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Serving People with Disabilities in the Most Integrated Setting: Community Living and Olmstead

A special education child works on a laptopPresident Obama launched the "Year of Community Living," on June 22, 2009, in commemoration of the 10th Anniversary of the Supreme Court’s landmark decision in Olmstead v. L.C, 527 U.S. 581 (1999) [Olmstead].  In Olmstead, the Court held that the unjustified institutionalization of people with disabilities is a form of unlawful discrimination under the Americans with Disabilities Act (ADA).  The President celebrated the anniversary by launching “The Year of Community Living,” to reaffirm the Administration’s commitment to “vigorous enforcement of the civil rights for Americans with Disabilities and to ensuring the fullest inclusion of all people in the life of our nation.”The Department of Health and Human Services will play a key role in carrying out the President’s directive.  Among other activities, HHS Secretary Sebelius will be working with Secretary Donovan of the Department of Housing and Urban Development to identify ways to improve access to housing, community supports and independent living arrangements.

In recognition of the importance of the Olmstead decision and to implement community living initiative at HHS, Secretary Sebelius has created an HHS Coordinating Council, led by the Office on Disability.The Office for Civil Rights is a member of the Coordinating Council, along with the Administration for Children and Families, Administration on Aging, the Centers for Medicare & Medicaid Services, the Health Resources and Services Administration, the Office of the Assistant Secretary for Planning and Evaluation, the Office of Public Health and Science, and the Substance Abuse and Mental Health Services Administration. These agencies are tasked with aggressively addressing the barriers that prevent some individuals with disabilities from enjoying a meaningful life in their community.  The Office for Civil Rights is also partnering with the Department of Justice to promote “vigorous enforcement of the Americans with Disabilities Act and the Olmstead decision and to maximize the effectiveness of federal leadership in promoting civil rights and setting forth the Administration’s position in the federal courts.”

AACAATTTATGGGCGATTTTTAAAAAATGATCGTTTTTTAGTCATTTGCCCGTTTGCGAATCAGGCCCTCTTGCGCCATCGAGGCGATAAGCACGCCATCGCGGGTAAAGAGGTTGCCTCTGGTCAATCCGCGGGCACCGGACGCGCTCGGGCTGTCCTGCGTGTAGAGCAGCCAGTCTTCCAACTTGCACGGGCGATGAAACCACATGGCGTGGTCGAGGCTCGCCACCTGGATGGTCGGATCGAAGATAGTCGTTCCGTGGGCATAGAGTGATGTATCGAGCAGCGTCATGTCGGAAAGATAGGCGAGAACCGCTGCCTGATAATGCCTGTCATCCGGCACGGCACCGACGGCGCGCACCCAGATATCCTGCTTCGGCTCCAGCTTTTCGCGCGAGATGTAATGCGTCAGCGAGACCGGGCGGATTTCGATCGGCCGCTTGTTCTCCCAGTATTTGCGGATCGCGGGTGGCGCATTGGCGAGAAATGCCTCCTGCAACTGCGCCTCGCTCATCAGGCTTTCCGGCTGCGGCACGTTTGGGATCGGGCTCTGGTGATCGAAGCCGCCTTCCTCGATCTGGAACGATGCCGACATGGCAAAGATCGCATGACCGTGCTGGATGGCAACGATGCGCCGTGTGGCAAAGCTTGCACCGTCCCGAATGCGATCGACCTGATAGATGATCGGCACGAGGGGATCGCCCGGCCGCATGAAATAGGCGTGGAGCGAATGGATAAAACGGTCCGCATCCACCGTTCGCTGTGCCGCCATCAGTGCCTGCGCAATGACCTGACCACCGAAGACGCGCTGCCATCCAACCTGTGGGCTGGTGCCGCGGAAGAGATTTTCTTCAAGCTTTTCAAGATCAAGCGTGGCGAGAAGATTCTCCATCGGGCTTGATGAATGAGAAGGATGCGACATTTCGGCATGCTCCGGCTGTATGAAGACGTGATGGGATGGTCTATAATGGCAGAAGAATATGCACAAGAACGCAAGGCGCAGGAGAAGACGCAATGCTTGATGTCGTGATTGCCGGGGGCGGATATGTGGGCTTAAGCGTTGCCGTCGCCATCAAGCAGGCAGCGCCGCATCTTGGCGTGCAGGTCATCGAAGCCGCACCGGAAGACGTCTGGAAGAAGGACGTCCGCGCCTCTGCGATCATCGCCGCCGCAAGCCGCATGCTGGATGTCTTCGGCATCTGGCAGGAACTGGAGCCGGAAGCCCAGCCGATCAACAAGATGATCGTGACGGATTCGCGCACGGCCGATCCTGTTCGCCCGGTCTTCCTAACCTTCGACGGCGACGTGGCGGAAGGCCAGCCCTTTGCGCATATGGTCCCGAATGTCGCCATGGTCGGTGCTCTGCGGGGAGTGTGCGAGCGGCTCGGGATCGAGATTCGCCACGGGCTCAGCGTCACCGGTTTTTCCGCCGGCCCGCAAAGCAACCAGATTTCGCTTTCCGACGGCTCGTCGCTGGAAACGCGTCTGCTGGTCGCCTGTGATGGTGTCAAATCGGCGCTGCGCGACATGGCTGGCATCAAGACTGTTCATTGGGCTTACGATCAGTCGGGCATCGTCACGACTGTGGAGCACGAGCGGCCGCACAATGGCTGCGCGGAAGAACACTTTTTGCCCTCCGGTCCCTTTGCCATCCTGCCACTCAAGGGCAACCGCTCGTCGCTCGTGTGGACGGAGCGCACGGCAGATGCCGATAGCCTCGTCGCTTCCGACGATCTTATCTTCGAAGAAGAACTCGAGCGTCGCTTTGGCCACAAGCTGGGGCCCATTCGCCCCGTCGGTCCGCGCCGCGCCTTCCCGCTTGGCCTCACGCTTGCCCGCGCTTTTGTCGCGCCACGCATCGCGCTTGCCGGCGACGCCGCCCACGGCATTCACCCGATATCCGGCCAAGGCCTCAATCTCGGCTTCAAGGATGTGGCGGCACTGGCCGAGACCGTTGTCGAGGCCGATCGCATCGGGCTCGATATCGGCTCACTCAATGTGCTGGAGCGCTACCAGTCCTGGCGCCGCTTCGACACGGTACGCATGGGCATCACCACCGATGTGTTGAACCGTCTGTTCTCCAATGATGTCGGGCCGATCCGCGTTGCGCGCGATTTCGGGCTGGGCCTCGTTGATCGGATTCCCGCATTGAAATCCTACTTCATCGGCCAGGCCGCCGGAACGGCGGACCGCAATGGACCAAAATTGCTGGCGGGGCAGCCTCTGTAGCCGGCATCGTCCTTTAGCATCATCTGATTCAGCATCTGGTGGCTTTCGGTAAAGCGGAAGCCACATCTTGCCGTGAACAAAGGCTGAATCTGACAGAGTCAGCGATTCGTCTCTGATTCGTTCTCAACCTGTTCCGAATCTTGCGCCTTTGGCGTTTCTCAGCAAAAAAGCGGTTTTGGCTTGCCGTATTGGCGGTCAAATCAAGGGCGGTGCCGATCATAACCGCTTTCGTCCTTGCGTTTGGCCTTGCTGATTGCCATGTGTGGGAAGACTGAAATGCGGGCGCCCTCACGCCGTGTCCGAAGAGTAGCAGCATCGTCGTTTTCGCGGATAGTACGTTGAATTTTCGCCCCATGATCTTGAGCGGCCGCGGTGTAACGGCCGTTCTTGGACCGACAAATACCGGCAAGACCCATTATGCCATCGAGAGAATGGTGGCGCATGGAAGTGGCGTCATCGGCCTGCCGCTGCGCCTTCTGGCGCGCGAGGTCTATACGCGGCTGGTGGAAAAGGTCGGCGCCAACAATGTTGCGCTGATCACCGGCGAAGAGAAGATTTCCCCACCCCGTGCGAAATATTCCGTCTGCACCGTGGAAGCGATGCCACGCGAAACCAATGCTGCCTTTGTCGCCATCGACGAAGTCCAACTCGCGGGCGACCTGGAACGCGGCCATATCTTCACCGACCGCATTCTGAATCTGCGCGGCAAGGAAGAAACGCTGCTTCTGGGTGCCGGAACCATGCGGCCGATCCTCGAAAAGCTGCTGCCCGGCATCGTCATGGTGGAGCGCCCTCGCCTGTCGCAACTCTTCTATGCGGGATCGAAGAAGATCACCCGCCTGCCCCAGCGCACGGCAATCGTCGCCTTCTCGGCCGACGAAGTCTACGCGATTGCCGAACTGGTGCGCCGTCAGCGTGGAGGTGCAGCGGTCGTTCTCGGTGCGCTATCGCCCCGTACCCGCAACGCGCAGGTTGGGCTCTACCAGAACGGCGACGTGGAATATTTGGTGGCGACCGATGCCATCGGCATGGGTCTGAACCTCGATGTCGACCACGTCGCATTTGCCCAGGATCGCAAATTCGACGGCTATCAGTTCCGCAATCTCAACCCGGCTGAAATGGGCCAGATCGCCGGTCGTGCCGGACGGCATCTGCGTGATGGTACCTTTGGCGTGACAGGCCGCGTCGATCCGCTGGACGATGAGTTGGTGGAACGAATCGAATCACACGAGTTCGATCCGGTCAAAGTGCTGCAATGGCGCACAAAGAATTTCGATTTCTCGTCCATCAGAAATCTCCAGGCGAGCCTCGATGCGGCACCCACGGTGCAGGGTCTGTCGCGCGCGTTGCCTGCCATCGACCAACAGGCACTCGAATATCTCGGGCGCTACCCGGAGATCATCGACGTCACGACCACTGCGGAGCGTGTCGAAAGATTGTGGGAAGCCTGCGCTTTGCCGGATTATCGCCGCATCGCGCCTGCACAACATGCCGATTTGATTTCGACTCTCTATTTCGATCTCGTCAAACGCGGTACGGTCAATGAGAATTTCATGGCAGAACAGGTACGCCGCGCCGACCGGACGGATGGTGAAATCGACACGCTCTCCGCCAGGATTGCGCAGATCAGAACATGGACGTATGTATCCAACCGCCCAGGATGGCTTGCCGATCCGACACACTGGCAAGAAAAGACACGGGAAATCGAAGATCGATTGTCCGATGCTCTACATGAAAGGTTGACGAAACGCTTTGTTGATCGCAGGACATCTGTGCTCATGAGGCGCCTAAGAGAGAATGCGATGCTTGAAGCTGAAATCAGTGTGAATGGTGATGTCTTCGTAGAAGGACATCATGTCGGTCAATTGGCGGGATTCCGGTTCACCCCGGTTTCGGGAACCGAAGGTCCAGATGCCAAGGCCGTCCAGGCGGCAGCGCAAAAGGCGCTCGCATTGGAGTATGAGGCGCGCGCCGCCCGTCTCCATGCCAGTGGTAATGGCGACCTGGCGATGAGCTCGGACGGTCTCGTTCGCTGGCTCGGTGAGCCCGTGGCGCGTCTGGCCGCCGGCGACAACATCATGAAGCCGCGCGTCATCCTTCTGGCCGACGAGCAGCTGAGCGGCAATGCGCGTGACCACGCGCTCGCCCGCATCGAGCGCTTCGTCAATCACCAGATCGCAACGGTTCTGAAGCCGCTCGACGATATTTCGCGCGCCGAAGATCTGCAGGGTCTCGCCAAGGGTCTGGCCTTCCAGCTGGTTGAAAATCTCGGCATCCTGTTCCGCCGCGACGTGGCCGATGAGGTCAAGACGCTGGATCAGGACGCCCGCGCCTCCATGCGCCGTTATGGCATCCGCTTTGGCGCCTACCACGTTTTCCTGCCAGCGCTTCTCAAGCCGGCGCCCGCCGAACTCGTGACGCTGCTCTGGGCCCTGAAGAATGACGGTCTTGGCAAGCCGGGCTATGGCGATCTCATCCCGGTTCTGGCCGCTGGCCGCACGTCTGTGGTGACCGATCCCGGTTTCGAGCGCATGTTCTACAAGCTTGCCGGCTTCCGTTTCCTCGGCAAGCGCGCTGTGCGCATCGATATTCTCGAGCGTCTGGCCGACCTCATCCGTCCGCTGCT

In addition to partnering with other HHS agencies and the Department of Justice, OCR works to promote community living through its enforcement program.  OCR investigates complaints alleging a violation of the Americans with Disabilities Act (ADA's) "integration regulation," which requires that individuals with disabilities receive public services in the most integrated setting appropriate to their needs.  This regulation was at issue in the Supreme Court's Olmstead decision. The Court held that states are required to provide community-based services for people with disabilities who would otherwise be entitled to institutional services when: (a) such placement is appropriate; (b) the affected person does not oppose such treatment; and (c) the placement can be reasonably accommodated, taking into account the resources available to the state and the needs of other individuals with disabilities.

OCR's response to Olmstead complaints has had a significant impact in facilitating the community integration of individuals with disabilities. OCR has received complaints filed by or on behalf of a wide range of individuals, including individuals with physical, psychiatric, developmental and cognitive impairments, and individuals of all ages, including children, young and middle-aged adults, and elderly persons. As a result of OCR's efforts, many individuals have been able to move from an institution to the community, and many individuals have avoided unnecessary institutionalization. For example:

 A woman in a wheelchair works on a laptop
  • Community services are being provided to individuals who had been institutionalized for decades.
  • Community services are being provided or restored to individuals who lost their housing and/or community-based supportive services when they entered institutions due to an acute health care problem.
  • Community services are being provided to individuals with disabilities through "waiver" programs.
  • Increased hours of personal care and assistance are being provided to individuals who need them to stay in the community.
  • Individuals with disabilities are having greater control over their community-based care and services.
  • Individuals are provided reasonable accommodations where they reside, rather than having to move to a more restrictive setting  

Olmstead Enforcement Results

During the period from August 1, 1999 through September 30, 2010, OCR resolved 850 Olmstead cases. 32% of these cases were resolved after intake and review. 42% involved corrective action resolving civil rights issues and 26% found no civil rights violations. During the same period OCR conducted 581 Olmstead investigations. 61% of the investigations resulted in corrective action and 39% found no civil rights violations. These Olmstead results are shown in the pie chart below. OCR will update these results at the end of every fiscal year.

Recent OCR Olmstead Enforcement Success Stories

The U.S. Department of Health and Human Services Office for Civil Rights (OCR) has conducted enforcement activities resulting in positive change for individuals needing community services to live in the least restrictive environment. Notably, the October 19, 2010 settlement agreement signed by the Department of Justice (DOJ), OCR and the State of Georgia will ensure that thousands of people with developmental disabilities and individuals with mental illness will receive community services instead of institutional care. Read about this Settlement Agreement & other Olmstead Enforcement Success Stories.